Your inverter can't handle more than 15V, but the panel may put out a higher voltage in bright sunlight. Therefore you must find a way to drop the voltage. You want a cheap solution, but does it have to be lossless?
Since you are using the power directly from the solar panel with no storage, it doesn't matter if dropping the voltage results in a power loss (since you won't be using that extra power anyway). What does matter is that the regulator doesn't introduce extra loss when the panel is producing the minimum voltage required to power the inverter.
A series or shunt linear regulator that simply wastes the excess power produced by the panel could still have 100% efficiency when it is really needed. The obvious solution is to simply put a high power 15V Zener diode across the panel, but how much power will it have to handle and can it be done 'inexpensively'?
Here's the IV curves for a typical '12V' 130W solar panel. First thing to note is that it puts out 22V open circuit (at 25°c) and about 17V at the maximum power point.
Your panel might actually put out 12V at maximum power and 17V open circuit, though that would be an unusual spec for a '12V' panel. But let's assume it is correct and your panel produces an IV curve similar to the green line on the graph.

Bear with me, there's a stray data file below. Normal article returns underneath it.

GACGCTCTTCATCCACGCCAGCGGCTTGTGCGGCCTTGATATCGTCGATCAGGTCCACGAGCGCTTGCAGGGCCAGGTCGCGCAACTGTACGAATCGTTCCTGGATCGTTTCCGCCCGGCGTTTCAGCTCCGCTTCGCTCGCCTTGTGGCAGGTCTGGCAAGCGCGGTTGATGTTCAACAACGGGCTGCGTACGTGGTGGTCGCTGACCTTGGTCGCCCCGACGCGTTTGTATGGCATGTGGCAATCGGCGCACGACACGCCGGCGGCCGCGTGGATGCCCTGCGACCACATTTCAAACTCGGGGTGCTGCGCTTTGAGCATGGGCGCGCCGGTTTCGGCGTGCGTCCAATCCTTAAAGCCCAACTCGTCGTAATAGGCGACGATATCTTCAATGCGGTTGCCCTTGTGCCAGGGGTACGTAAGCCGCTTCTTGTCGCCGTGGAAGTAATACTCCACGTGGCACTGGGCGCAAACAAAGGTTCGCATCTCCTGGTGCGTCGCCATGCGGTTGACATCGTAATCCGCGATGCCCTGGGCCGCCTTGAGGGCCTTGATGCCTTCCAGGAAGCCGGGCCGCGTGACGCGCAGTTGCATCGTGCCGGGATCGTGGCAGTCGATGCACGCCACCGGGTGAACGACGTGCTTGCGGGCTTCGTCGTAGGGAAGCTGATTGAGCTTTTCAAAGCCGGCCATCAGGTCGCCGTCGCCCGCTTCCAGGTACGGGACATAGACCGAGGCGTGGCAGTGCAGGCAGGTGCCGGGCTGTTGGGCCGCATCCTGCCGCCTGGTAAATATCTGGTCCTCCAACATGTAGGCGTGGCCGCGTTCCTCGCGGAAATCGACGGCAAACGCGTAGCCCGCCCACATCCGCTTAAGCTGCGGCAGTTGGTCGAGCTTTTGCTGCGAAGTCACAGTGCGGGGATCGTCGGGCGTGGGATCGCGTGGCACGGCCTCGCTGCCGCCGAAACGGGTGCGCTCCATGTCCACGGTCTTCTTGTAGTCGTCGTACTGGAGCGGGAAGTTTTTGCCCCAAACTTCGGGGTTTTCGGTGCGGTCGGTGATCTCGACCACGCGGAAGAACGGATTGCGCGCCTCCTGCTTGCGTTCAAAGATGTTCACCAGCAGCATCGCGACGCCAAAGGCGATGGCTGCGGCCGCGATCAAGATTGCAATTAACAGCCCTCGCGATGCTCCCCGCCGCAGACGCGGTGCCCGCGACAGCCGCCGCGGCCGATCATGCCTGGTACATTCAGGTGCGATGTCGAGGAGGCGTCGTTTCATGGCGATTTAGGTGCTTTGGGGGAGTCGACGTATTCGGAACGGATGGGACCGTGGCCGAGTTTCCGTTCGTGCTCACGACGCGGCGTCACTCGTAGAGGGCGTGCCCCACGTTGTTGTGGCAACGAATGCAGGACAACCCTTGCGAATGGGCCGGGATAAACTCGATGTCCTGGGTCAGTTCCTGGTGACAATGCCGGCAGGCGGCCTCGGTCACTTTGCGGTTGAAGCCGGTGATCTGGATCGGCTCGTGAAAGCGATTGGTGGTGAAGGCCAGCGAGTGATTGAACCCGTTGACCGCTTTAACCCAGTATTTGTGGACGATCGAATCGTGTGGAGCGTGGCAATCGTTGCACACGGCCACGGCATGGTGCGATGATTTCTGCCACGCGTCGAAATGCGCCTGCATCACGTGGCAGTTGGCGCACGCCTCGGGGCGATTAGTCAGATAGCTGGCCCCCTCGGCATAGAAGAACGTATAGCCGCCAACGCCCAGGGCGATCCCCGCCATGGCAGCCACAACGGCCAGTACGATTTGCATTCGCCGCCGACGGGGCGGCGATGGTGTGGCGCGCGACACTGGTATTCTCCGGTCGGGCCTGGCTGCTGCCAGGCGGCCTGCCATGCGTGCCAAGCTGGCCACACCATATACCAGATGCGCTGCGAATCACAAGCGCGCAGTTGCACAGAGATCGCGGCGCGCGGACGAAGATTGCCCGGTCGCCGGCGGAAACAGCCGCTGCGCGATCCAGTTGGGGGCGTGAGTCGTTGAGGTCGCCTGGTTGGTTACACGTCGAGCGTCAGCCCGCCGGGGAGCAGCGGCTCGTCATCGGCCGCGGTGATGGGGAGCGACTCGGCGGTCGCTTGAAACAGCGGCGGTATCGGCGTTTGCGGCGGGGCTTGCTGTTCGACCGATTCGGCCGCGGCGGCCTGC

Your panel can produce 400W in full sunlight, but your inverter is only drawing about 190W (150W at 80% efficiency). So the Zener will have to absorb about half the power produced by the panel, ie. ~200W. That's going need several large transistors on big heatsinks.
The other alternative is a series regulator. This drops the excess voltage at the current being drawn by the inverter (~190W/15V = 13A). A good low resistance FET could pass this current with virtually no loss at lower panel voltage, and only has to dissipate about 26W in full sunlight (assuming the panel puts out 17V at 13A). This circuit should be considerably cheaper to make than the 200W shunt regulator.
Or you could just use an off-the-shelf switching regulator designed to deliver 12V at 16A or higher. This may have a slightly higher minimum voltage drop, but will the difference be significant?
The panel may only have to produce a fraction of a volt more to compensate for voltage drop in the regulator. But light intensity and temperature variations have a much greater effect on panel output. The difference between the panel producing just enough power to run the inverter and not enough power is so small that it will hardly be noticed, so 99% of the time the extra loss in the regulator will be nothing to worry about.